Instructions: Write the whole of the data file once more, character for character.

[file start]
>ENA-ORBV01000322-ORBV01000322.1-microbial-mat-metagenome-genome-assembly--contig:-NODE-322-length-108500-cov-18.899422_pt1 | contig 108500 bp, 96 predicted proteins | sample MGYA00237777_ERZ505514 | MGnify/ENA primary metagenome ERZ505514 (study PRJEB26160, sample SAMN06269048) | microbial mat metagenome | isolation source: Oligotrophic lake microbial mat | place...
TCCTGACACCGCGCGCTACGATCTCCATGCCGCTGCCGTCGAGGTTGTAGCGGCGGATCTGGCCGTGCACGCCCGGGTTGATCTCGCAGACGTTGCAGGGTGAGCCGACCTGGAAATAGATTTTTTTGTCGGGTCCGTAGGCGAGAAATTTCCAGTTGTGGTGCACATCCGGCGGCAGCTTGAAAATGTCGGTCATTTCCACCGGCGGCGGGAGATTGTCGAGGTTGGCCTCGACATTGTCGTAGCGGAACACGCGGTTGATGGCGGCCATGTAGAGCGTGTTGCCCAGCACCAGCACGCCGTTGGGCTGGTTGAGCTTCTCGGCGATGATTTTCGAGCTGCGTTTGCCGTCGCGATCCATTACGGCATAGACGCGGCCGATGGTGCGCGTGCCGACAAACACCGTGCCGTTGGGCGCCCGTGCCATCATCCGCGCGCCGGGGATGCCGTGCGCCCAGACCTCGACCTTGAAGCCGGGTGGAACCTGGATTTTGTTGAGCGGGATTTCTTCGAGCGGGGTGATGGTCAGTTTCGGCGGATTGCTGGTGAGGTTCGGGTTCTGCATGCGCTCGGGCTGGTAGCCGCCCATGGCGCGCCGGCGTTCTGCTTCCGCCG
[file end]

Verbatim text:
>ENA-ORBV01000322-ORBV01000322.1-microbial-mat-metagenome-genome-assembly--contig:-NODE-322-length-108500-cov-18.899422_pt1 | contig 108500 bp, 96 predicted proteins | sample MGYA00237777_ERZ505514 | MGnify/ENA primary metagenome ERZ505514 (study PRJEB26160, sample SAMN06269048) | microbial mat metagenome | isolation source: Oligotrophic lake microbial mat | place...
TCCTGACACCGCGCGCTACGATCTCCATGCCGCTGCCGTCGAGGTTGTAGCGGCGGATCTGGCCGTGCACGCCCGGGTTGATCTCGCAGACGTTGCAGGGTGAGCCGACCTGGAAATAGATTTTTTTGTCGGGTCCGTAGGCGAGAAATTTCCAGTTGTGGTGCACATCCGGCGGCAGCTTGAAAATGTCGGTCATTTCCACCGGCGGCGGGAGATTGTCGAGGTTGGCCTCGACATTGTCGTAGCGGAACACGCGGTTGATGGCGGCCATGTAGAGCGTGTTGCCCAGCACCAGCACGCCGTTGGGCTGGTTGAGCTTCTCGGCGATGATTTTCGAGCTGCGTTTGCCGTCGCGATCCATTACGGCATAGACGCGGCCGATGGTGCGCGTGCCGACAAACACCGTGCCGTTGGGCGCCCGTGCCATCATCCGCGCGCCGGGGATGCCGTGCGCCCAGACCTCGACCTTGAAGCCGGGTGGAACCTGGATTTTGTTGAGCGGGATTTCTTCGAGCGGGGTGATGGTCAGTTTCGGCGGATTGCTGGTGAGGTTCGGGTTCTGCATGCGCTCGGGCTGGTAGCCGCCCATGGCGCGCCGGCGTTCTGCTTCCGCCG